On September 1, the multi-union Facilities Bargaining Association (FBA) and the Health Employers Association of BC (HEABC) reached a tentative agreement covering more than 60,000 health care workers across the province.
On October 12, members of the nine-union Facilities Bargaining Association (FBA) ratified the new three-year collective agreement with B.C.’s health employers by a vote of 64 per cent.
HEU’s secretary business manager Meena Brisard says that seven months of negotiations took place against the backdrop of serious staff shortages and COVID-related burnout, along with rising costs not seen in decades.
“Our bargaining committee has negotiated an unprecedented agreement for the unprecedented times we are facing in health care and in the economy.”
A closer look at key issues
These fact sheets focus and expand on specific topics covered in the tentative agreement. Topics include wages, recruitment and retention, safety at work, vacations and leaves, and building equity in the workplace.
- Wages, premiums and allowances
The tentative agreement includes substantial general wage increases, improved premium pay in a number of areas, and several other compensation-related gains that will benefit workers directly.
The agreement provides General Wage Increases (GWIs) in 2022, 2023 and 2024 with a potential cost of living adjustments (COLA) to the GWI in the last two years linked to increases in the annualized BC Consumer Price Index over a 12-month period.
If the maximum possible COLA is triggered in both the second and third year, the total wage increase over the three-year agreement will exceed 14% for all classifications by April 2024.
For Grid 22 and below, total wage increases in this scenario would exceed 14.6% by April 2024.
Try our wage calculator to see how your hourly wage would be impacted by changing the value of the COLA.
- Retroactive payments
General wage increases, increases to weekend, evening, and night premiums and a number of new and improved allowances, will be paid retroactively to April 1, 2022.
- Vacation and leaves
The bargaining committee has secured agreement to review the application of special leave language in the collective agreement which continues to be a concern for many members trying to access their special leave entitlements.
In addition, the tentative agreement brings leave provisions up-to-date and compliant with changes to the Employment Standards Act (ESA), and makes other improvements to leave provisions. And the collective agreement now includes a new statutory holiday on September 30 – the National Day for Truth and Reconciliation.
- Safety at work
With health injury rates higher than any other labour sector, safer working conditions and safe workloads were key priorities in this round of bargaining.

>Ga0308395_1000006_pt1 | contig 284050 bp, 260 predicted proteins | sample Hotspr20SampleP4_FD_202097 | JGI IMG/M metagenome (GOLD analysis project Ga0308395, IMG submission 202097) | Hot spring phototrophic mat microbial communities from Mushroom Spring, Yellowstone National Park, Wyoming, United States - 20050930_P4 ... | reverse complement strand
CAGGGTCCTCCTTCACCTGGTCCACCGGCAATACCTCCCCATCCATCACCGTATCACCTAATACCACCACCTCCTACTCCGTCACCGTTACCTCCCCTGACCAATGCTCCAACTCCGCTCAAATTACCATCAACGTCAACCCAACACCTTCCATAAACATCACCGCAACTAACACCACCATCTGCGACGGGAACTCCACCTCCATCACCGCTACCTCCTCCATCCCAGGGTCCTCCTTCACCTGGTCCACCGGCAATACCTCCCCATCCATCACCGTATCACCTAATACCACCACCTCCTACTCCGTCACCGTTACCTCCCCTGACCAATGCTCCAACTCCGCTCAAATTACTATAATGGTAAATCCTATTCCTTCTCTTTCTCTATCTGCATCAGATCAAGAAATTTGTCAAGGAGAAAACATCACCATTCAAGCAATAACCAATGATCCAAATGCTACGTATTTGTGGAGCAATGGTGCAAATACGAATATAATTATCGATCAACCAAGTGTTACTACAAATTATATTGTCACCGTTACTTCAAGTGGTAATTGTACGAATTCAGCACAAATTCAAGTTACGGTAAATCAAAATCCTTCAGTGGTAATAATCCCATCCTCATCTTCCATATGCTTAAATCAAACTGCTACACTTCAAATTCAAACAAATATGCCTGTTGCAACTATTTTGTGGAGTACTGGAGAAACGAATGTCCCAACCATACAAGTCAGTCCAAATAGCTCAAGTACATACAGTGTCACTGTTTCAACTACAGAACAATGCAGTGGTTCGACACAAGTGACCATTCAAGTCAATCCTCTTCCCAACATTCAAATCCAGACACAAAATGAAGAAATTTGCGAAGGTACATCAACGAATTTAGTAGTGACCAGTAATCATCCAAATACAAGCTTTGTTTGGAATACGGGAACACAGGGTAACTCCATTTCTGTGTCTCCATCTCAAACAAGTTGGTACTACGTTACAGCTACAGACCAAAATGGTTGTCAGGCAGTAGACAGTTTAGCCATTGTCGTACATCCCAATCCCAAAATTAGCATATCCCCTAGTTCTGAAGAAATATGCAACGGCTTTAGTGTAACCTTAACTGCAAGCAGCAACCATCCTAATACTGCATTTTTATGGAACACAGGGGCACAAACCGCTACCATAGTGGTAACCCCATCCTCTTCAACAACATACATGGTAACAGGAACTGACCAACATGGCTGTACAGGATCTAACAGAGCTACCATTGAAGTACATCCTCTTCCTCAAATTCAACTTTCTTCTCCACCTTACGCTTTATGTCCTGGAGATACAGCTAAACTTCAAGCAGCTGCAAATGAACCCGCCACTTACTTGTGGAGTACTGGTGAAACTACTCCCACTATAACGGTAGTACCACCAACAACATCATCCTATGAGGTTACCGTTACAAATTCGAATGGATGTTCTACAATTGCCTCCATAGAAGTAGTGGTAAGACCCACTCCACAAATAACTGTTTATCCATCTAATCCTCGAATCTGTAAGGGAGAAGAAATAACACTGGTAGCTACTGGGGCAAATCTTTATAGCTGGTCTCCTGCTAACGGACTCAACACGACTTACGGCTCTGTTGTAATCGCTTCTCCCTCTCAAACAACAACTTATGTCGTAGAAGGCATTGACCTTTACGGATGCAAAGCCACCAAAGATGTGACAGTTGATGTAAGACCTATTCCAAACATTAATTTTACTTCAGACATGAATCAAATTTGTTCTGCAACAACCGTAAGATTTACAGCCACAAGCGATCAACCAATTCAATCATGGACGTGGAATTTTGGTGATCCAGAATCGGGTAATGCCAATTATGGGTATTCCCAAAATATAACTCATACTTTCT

The 2022-2025 tentative agreement contains a number of new provisions that deal directly with occupational health and safety, injuries, workload, and provide more Enhanced Disability Management Program (EDMP) stewards.
- Recruitment and retention
Effective measures to attract and retain skilled workers will reduce workload and burnout, and ensure the sustainability of our health care system going forward. Staffing levels are a key contributor to safer working environments.
Health employers have committed to an additional 9.25 million bargaining unit hours by December 31, 2024 (as compared to 2021) and have agreed that 78% of those new additional hours will result in regular part-time or full-time positions.
Thousands of new regular positions will be created in addition to previously announced repatriation of contracted housekeeping and dietary staff.
- Building equity in our workplace
Public health care must provide equitable access to all who seek care, and that means we must identify and act to remove barriers to access by both patients and workers.
The parties to the agreement, in consultation with Indigenous health care workers and experts, have secured a number of provisions that advance our efforts to decolonize our health care system, and to foster greater inclusion and diversity within the workforce.
- Union rights and contract enforcement
Shop stewards help enforce the collective agreement and members’ rights but can struggle to find the time to advocate for members and enforce the contract.
Under Article 5, the parties have agreed to establish 21.2 permanent dedicated shop steward positions at some of the largest worksites. The positions take direction from the union but are paid by the employer at the steward’s current rate of pay. Existing arrangements already in place at some sites are protected under this agreement.
- Supporting casual workers
Upon ratification, casual “in lieu” pay will increase to 13% of their straight-time pay in lieu of scheduled vacations and statutory holidays as a result of adding the National Day for Truth and Reconciliation to Article 27.
Casuals are now entitled to five (5) paid sick days per year, as per new regulations in the Employment Standards Act.